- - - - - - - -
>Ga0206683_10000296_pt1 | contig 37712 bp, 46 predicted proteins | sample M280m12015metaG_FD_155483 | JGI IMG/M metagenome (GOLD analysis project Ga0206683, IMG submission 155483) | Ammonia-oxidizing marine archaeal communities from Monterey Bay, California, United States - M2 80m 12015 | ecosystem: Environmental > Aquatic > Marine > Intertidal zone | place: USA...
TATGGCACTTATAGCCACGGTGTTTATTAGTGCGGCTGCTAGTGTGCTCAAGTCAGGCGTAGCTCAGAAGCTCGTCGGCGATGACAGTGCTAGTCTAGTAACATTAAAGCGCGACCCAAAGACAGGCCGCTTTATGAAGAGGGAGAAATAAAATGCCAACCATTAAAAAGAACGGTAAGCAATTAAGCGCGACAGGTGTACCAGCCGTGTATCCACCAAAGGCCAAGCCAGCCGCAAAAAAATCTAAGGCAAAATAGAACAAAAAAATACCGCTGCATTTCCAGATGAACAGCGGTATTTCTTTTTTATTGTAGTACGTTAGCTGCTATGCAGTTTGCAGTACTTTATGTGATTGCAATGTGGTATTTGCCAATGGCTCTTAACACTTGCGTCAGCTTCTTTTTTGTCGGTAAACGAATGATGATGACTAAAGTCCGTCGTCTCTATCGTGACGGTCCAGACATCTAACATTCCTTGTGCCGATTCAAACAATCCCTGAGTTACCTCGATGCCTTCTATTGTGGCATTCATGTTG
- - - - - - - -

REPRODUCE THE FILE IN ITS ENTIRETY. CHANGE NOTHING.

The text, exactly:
>Ga0206683_10000296_pt1 | contig 37712 bp, 46 predicted proteins | sample M280m12015metaG_FD_155483 | JGI IMG/M metagenome (GOLD analysis project Ga0206683, IMG submission 155483) | Ammonia-oxidizing marine archaeal communities from Monterey Bay, California, United States - M2 80m 12015 | ecosystem: Environmental > Aquatic > Marine > Intertidal zone | place: USA...
TATGGCACTTATAGCCACGGTGTTTATTAGTGCGGCTGCTAGTGTGCTCAAGTCAGGCGTAGCTCAGAAGCTCGTCGGCGATGACAGTGCTAGTCTAGTAACATTAAAGCGCGACCCAAAGACAGGCCGCTTTATGAAGAGGGAGAAATAAAATGCCAACCATTAAAAAGAACGGTAAGCAATTAAGCGCGACAGGTGTACCAGCCGTGTATCCACCAAAGGCCAAGCCAGCCGCAAAAAAATCTAAGGCAAAATAGAACAAAAAAATACCGCTGCATTTCCAGATGAACAGCGGTATTTCTTTTTTATTGTAGTACGTTAGCTGCTATGCAGTTTGCAGTACTTTATGTGATTGCAATGTGGTATTTGCCAATGGCTCTTAACACTTGCGTCAGCTTCTTTTTTGTCGGTAAACGAATGATGATGACTAAAGTCCGTCGTCTCTATCGTGACGGTCCAGACATCTAACATTCCTTGTGCCGATTCAAACAATCCCTGAGTTACCTCGATGCCTTCTATTGTGGCATTCATGTTG